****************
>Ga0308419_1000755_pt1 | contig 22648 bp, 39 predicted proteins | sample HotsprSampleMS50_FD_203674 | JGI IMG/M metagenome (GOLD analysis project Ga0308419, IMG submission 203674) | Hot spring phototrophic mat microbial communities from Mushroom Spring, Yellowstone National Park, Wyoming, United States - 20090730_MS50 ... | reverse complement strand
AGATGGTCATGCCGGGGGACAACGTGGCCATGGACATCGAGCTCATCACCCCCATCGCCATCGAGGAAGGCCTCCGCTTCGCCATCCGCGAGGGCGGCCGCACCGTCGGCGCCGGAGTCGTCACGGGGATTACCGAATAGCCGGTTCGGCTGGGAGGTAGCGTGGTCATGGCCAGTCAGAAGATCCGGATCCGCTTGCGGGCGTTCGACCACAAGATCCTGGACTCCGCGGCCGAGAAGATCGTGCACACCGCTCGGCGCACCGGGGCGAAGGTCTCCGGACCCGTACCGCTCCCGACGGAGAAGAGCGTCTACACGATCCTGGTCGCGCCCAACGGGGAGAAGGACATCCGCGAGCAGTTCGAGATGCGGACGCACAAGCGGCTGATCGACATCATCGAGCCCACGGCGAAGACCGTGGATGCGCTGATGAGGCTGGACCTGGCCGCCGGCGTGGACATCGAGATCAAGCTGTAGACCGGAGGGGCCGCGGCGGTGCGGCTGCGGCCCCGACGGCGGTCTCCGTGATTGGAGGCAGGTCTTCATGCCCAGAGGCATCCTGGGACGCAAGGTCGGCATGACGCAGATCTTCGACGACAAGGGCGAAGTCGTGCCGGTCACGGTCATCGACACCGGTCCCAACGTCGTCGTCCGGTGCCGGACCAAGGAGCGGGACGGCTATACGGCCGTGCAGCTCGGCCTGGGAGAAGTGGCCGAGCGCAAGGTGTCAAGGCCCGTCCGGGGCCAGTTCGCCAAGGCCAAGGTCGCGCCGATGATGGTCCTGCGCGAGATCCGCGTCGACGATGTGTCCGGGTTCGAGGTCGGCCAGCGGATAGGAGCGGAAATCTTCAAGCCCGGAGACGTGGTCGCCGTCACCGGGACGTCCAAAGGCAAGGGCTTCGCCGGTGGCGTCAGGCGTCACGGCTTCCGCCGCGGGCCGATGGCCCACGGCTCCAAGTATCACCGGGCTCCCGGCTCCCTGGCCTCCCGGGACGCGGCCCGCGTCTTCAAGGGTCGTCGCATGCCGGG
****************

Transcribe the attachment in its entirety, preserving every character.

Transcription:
>Ga0308419_1000755_pt1 | contig 22648 bp, 39 predicted proteins | sample HotsprSampleMS50_FD_203674 | JGI IMG/M metagenome (GOLD analysis project Ga0308419, IMG submission 203674) | Hot spring phototrophic mat microbial communities from Mushroom Spring, Yellowstone National Park, Wyoming, United States - 20090730_MS50 ... | reverse complement strand
AGATGGTCATGCCGGGGGACAACGTGGCCATGGACATCGAGCTCATCACCCCCATCGCCATCGAGGAAGGCCTCCGCTTCGCCATCCGCGAGGGCGGCCGCACCGTCGGCGCCGGAGTCGTCACGGGGATTACCGAATAGCCGGTTCGGCTGGGAGGTAGCGTGGTCATGGCCAGTCAGAAGATCCGGATCCGCTTGCGGGCGTTCGACCACAAGATCCTGGACTCCGCGGCCGAGAAGATCGTGCACACCGCTCGGCGCACCGGGGCGAAGGTCTCCGGACCCGTACCGCTCCCGACGGAGAAGAGCGTCTACACGATCCTGGTCGCGCCCAACGGGGAGAAGGACATCCGCGAGCAGTTCGAGATGCGGACGCACAAGCGGCTGATCGACATCATCGAGCCCACGGCGAAGACCGTGGATGCGCTGATGAGGCTGGACCTGGCCGCCGGCGTGGACATCGAGATCAAGCTGTAGACCGGAGGGGCCGCGGCGGTGCGGCTGCGGCCCCGACGGCGGTCTCCGTGATTGGAGGCAGGTCTTCATGCCCAGAGGCATCCTGGGACGCAAGGTCGGCATGACGCAGATCTTCGACGACAAGGGCGAAGTCGTGCCGGTCACGGTCATCGACACCGGTCCCAACGTCGTCGTCCGGTGCCGGACCAAGGAGCGGGACGGCTATACGGCCGTGCAGCTCGGCCTGGGAGAAGTGGCCGAGCGCAAGGTGTCAAGGCCCGTCCGGGGCCAGTTCGCCAAGGCCAAGGTCGCGCCGATGATGGTCCTGCGCGAGATCCGCGTCGACGATGTGTCCGGGTTCGAGGTCGGCCAGCGGATAGGAGCGGAAATCTTCAAGCCCGGAGACGTGGTCGCCGTCACCGGGACGTCCAAAGGCAAGGGCTTCGCCGGTGGCGTCAGGCGTCACGGCTTCCGCCGCGGGCCGATGGCCCACGGCTCCAAGTATCACCGGGCTCCCGGCTCCCTGGCCTCCCGGGACGCGGCCCGCGTCTTCAAGGGTCGTCGCATGCCGGG